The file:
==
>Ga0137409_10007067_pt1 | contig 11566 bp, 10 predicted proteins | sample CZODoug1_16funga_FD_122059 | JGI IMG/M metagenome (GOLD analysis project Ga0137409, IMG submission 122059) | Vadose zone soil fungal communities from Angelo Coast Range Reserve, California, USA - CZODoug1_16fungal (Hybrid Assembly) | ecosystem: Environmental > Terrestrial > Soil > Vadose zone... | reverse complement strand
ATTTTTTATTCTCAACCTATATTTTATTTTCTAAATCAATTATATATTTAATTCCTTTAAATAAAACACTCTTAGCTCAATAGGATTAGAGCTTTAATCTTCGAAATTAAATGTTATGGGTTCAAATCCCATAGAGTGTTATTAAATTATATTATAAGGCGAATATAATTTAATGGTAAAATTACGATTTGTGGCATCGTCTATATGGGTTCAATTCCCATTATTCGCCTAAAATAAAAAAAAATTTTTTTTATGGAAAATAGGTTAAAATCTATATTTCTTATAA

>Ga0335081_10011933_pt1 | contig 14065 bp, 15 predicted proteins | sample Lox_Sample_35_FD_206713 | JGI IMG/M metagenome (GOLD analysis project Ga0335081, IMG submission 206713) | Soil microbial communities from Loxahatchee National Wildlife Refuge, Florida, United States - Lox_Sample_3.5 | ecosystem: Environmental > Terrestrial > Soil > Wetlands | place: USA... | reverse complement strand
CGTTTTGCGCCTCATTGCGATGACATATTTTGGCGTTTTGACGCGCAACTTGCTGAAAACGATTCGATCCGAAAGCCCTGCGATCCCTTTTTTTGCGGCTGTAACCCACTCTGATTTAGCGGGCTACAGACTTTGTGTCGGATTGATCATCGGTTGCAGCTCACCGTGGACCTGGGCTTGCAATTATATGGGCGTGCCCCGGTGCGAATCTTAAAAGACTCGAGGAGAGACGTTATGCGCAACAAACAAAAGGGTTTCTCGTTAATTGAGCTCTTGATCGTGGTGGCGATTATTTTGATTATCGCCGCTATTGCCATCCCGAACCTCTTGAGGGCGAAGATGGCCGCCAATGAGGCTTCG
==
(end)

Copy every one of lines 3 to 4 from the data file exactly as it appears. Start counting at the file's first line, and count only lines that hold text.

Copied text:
>Ga0335081_10011933_pt1 | contig 14065 bp, 15 predicted proteins | sample Lox_Sample_35_FD_206713 | JGI IMG/M metagenome (GOLD analysis project Ga0335081, IMG submission 206713) | Soil microbial communities from Loxahatchee National Wildlife Refuge, Florida, United States - Lox_Sample_3.5 | ecosystem: Environmental > Terrestrial > Soil > Wetlands | place: USA... | reverse complement strand
CGTTTTGCGCCTCATTGCGATGACATATTTTGGCGTTTTGACGCGCAACTTGCTGAAAACGATTCGATCCGAAAGCCCTGCGATCCCTTTTTTTGCGGCTGTAACCCACTCTGATTTAGCGGGCTACAGACTTTGTGTCGGATTGATCATCGGTTGCAGCTCACCGTGGACCTGGGCTTGCAATTATATGGGCGTGCCCCGGTGCGAATCTTAAAAGACTCGAGGAGAGACGTTATGCGCAACAAACAAAAGGGTTTCTCGTTAATTGAGCTCTTGATCGTGGTGGCGATTATTTTGATTATCGCCGCTATTGCCATCCCGAACCTCTTGAGGGCGAAGATGGCCGCCAATGAGGCTTCG